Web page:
I have heard a million times how brave and strong I am for having my mastectomies. How amazing it is that I can hold my head up and lead a happy life in spite of losing all the women in my family to cancer.

It’s exceedingly rare for anyone to call me brave or strong for sticking firmly to a plant-based diet and a weekly exercise regimen of running, strength training, and yoga. I have found that I’m far more likely to hear that I’m crazy, stupid, unhealthy, or all of the above for eating and exercising the way I do.

And the funny thing is, I don’t feel brave or strong for enduring my mastectomies. I don’t feel brave or strong for slogging through the grief of watching my family members die, one after the other. Those parts of my life are simply me doing what I felt I had to do in order to deal with events that were beyond my control.

Eating a plant-based diet and exercising makes me feel brave and strong. It’s empowering to know I get up every morning with the intention of making the healthiest choices I can, and that I go to bed every night knowing I did everything I could to make choices that will keep cancer out of my body.

I’m no celebrity, but I’ve found that people get more excited about my scars than they do my dinner. They’d rather hear about whether I still have nipples or not than they would about my yummy green smoothies or how I clean my house with baking soda and vinegar. Until the world decides to sensationalize and celebrate prevention, clean eating, and clean environments more than the drama of mastectomies and chemotherapy, celebrity diagnoses aren’t going to do a damn thing to help spark conversations about prevention.



 *Image courtesy Flickr creative commons.

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Leave a Comment

  1. LaDonahue
    You my dear are a freaking ROCK STAR! It takes courage to balk what is culturally and socially acceptable and do what is best. Keep speaking out! Education is the key! Share your message and let others learn from your example!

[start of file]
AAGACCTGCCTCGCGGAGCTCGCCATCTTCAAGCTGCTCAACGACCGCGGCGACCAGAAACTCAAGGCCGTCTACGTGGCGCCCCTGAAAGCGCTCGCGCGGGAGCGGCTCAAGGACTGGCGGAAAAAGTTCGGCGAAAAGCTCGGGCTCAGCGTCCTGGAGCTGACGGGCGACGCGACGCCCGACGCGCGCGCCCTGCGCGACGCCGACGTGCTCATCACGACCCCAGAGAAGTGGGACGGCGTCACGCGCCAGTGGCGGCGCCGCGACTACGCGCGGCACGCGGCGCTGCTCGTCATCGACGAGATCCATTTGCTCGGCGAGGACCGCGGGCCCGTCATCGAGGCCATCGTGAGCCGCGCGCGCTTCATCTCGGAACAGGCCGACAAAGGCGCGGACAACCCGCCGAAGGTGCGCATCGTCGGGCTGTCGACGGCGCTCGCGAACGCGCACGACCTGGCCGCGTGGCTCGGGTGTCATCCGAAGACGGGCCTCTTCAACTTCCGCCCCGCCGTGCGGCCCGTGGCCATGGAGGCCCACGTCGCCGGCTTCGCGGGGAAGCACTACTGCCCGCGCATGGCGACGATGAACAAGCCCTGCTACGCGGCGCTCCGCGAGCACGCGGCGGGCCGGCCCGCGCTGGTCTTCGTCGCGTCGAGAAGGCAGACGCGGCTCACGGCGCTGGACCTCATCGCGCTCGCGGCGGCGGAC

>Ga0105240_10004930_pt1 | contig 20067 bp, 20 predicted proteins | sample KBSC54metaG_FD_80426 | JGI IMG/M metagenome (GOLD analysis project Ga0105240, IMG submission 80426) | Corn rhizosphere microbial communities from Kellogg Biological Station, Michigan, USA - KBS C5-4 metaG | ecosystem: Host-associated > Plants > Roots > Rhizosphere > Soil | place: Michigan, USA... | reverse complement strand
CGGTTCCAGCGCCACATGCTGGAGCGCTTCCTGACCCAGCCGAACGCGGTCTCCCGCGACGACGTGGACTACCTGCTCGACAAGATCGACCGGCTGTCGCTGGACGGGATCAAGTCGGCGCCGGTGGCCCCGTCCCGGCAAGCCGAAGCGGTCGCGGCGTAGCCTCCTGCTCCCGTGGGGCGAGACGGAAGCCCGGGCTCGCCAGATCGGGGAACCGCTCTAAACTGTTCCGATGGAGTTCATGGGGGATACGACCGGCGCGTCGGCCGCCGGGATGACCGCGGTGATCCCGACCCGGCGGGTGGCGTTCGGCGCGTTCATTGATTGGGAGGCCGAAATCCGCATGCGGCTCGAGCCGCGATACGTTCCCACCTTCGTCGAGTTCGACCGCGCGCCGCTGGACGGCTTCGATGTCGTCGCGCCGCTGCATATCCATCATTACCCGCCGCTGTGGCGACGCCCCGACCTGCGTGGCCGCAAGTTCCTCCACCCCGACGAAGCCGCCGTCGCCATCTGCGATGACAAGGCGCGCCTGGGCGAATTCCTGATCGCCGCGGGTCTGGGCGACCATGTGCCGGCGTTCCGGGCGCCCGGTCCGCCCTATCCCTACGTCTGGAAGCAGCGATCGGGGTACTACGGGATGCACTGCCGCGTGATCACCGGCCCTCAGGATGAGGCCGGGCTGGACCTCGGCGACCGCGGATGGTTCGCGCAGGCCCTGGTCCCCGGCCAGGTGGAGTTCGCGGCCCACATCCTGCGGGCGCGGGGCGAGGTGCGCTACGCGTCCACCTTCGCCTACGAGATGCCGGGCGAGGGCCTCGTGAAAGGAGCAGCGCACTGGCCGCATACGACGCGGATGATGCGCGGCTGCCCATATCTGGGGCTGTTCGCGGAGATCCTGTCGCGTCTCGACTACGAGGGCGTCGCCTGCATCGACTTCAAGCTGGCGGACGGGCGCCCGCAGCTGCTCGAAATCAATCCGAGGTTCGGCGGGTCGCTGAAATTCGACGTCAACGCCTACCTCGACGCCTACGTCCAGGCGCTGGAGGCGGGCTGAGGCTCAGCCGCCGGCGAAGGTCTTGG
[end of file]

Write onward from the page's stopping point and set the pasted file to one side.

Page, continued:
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  2. yogayoda
    Thank you for sharing this. There seems to be a kind of mental comfort in believing that cancer is one of those things that can get you no matter what you do. While that may be partially true (for example with genetic dispositions), what medical science has concluded is that we can drastically reduce our chances of getting cancer through lifestyle choices like diet and exercise. It is empowering, but also terrifying. Most people would rather believe they are powerless against cancer than have to take responsibility for reducing their chances by changing how they live.
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    1. robz
      I agree completely with what you're saying about our attitudes to cancer (my partner is having treatment right now), but just wanted to point out that even genetic predisposition is only one factor affecting our risk. Our inherited DNA affects our gene expression but diet also affects it, as does the presence of chemicals or contaminants. There is research showing differences in gene expression transcripts between plant based wholefood diets and "western" diets (refined, sugar-rich, dairy and meat-based) and the genes expressed differently are related to those seen in cancer and other chronic diseases (here's a link: